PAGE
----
23 June 2023
The Automobile Club de l’Ouest (Le Mans organisers) has been working on introducing hydrogen technologies to racing since 2018, with the aim of decarbonizing motor racing.
A new racing series, the H2 Class, has been created.
Toyota has announced that from 2026 onward, it will race a hydrogen-powered internal combustion prototype.
In a statement, the company said it ‘has been honing its technologies in the harsh environment of motorsports and, with like-minded partners in and outside the automotive industry, accelerating its efforts for producing, transporting, and using hydrogen toward the realization of a carbon-neutral society.’
Toyota has competed with a Corolla in the Japanese Super Taikyu series, a second-tier sportscar series. Super Taikyu hosts its blue riband Fuji 24 Hours.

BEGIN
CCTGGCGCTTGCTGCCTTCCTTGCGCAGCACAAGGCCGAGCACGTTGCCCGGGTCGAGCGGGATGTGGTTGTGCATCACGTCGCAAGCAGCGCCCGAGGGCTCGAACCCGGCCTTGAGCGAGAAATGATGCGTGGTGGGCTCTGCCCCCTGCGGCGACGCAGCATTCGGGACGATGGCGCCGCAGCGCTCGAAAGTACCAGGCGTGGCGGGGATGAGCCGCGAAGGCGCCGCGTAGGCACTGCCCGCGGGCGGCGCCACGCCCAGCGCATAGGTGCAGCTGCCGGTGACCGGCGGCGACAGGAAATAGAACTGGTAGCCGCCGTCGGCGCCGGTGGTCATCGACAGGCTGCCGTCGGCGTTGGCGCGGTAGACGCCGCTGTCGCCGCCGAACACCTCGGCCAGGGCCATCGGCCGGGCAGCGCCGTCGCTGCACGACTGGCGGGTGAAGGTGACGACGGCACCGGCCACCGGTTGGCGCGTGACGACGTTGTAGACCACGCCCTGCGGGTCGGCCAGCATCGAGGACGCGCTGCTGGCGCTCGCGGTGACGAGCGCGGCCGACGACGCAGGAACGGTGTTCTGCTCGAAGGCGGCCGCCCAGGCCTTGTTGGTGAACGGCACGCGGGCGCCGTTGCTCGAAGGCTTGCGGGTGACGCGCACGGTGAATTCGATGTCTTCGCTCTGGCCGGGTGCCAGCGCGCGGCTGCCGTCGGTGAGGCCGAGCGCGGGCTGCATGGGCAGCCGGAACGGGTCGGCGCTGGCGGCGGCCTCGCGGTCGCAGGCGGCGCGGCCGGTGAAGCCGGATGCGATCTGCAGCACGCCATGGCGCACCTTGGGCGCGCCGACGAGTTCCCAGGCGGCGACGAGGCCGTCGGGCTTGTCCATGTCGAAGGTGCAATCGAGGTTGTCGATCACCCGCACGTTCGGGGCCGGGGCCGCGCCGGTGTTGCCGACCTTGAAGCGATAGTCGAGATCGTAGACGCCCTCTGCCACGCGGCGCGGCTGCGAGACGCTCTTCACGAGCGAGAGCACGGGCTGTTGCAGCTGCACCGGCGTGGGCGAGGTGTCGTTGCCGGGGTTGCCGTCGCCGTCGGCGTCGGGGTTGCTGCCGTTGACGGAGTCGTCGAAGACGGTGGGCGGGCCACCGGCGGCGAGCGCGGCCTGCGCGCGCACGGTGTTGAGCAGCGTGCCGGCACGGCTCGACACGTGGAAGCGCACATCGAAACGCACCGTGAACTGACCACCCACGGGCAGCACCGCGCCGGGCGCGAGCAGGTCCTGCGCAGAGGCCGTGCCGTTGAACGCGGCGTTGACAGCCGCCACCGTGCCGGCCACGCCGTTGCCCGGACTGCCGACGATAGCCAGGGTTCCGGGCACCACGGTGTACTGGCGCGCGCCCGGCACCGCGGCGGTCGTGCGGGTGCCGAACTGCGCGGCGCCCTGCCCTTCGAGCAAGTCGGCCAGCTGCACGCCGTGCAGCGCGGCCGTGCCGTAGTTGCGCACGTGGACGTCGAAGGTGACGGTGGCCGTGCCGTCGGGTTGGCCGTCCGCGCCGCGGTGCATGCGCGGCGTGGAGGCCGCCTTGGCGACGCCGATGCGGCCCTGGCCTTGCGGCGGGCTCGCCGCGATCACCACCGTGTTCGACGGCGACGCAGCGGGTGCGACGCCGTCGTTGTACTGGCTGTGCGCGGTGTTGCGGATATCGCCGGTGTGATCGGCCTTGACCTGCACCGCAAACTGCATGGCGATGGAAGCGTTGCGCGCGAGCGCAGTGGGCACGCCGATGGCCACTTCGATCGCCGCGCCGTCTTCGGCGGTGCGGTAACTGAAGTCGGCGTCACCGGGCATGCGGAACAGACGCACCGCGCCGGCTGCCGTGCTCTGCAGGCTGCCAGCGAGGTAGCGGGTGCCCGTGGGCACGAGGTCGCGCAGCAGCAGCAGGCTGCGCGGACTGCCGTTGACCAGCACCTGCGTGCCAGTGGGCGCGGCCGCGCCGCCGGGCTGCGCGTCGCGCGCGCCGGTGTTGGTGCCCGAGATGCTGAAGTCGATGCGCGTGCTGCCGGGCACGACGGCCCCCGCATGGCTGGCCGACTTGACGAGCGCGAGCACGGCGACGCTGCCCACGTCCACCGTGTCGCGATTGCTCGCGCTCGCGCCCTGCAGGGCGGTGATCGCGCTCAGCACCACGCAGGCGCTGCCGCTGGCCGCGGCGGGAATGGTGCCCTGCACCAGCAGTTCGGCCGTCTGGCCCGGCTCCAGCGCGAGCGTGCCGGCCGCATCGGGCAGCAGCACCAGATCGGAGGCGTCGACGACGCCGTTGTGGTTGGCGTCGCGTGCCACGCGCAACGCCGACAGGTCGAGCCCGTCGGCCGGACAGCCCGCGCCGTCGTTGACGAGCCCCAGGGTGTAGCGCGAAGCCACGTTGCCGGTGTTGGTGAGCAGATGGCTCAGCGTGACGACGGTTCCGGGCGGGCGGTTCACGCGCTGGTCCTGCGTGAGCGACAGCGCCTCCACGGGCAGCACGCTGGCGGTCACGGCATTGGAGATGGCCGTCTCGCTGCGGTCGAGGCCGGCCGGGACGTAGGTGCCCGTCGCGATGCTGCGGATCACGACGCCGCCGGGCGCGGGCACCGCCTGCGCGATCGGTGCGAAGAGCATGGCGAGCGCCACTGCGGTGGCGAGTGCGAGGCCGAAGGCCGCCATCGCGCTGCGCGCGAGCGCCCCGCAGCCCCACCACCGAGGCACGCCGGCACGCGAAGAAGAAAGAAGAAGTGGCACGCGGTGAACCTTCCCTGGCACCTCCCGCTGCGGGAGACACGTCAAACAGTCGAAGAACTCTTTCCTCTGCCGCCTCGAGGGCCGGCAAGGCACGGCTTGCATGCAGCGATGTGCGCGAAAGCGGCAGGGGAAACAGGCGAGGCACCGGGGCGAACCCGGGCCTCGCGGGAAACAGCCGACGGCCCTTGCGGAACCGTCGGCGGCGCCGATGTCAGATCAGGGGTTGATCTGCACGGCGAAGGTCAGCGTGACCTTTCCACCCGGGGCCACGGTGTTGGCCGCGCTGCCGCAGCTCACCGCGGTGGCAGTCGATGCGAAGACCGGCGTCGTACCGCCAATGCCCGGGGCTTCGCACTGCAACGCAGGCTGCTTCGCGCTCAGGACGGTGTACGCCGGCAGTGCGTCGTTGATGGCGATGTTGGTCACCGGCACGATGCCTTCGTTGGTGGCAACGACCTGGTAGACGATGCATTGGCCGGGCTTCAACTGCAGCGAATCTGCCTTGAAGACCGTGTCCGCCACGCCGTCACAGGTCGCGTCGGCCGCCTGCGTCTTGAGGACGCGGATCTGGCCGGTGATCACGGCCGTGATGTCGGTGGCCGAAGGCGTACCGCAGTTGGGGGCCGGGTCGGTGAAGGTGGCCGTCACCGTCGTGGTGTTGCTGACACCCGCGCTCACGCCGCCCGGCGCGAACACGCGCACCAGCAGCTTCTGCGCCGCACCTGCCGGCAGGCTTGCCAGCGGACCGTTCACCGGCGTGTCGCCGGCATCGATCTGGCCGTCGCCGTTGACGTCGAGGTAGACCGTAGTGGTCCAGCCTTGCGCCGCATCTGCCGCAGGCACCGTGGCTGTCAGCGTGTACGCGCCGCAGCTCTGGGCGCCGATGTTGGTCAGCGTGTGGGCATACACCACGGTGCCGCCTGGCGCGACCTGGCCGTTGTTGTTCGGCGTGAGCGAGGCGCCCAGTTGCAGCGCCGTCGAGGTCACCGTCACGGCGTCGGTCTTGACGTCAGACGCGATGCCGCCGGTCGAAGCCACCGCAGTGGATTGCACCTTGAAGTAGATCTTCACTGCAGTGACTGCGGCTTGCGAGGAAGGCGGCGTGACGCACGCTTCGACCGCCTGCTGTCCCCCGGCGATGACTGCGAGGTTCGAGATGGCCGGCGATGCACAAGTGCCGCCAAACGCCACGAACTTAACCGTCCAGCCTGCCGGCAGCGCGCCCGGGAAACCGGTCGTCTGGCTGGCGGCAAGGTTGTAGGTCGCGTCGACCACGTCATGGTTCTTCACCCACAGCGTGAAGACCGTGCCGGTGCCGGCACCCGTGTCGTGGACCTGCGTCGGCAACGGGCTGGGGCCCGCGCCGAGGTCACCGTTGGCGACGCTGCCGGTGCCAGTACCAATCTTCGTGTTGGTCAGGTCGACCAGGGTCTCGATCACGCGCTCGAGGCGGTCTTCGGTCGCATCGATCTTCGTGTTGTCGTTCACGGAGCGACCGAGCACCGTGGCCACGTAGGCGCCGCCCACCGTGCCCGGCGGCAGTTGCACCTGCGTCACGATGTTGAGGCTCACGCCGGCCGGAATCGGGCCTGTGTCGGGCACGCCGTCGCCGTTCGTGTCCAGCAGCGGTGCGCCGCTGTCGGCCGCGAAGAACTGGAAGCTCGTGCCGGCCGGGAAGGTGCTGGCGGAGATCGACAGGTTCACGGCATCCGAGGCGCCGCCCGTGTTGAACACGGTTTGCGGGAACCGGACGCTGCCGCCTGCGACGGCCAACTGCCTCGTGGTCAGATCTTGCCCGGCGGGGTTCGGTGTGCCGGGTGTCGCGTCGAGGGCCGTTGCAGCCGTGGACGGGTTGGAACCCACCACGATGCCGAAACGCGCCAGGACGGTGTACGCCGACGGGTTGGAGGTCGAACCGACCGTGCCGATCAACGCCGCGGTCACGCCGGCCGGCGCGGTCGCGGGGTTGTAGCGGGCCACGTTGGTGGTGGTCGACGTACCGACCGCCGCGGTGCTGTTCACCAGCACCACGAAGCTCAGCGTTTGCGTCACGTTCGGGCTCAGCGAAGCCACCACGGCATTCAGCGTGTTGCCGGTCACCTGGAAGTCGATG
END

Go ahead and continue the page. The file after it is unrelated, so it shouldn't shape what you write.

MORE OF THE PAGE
Toyota is currently developing a liquid rather than a gaseous injection system.
Their Toyota Corolla H2 Concept completed 358 laps in the Super Taikyu blue riband, putting it 47th overall out of 52 starters.
As to Le Mans, the plan is to introduce the H2 category progressively after 2026, and the idea in 2030 is to have 100% of the top category with hydrogen.
Hydrogen has long been promoted as the silver bullet to answer motorsport’s sustainability problem.
Water is the sole by-product of fuel cell vehicles using green hydrogen produced by water electrolysis.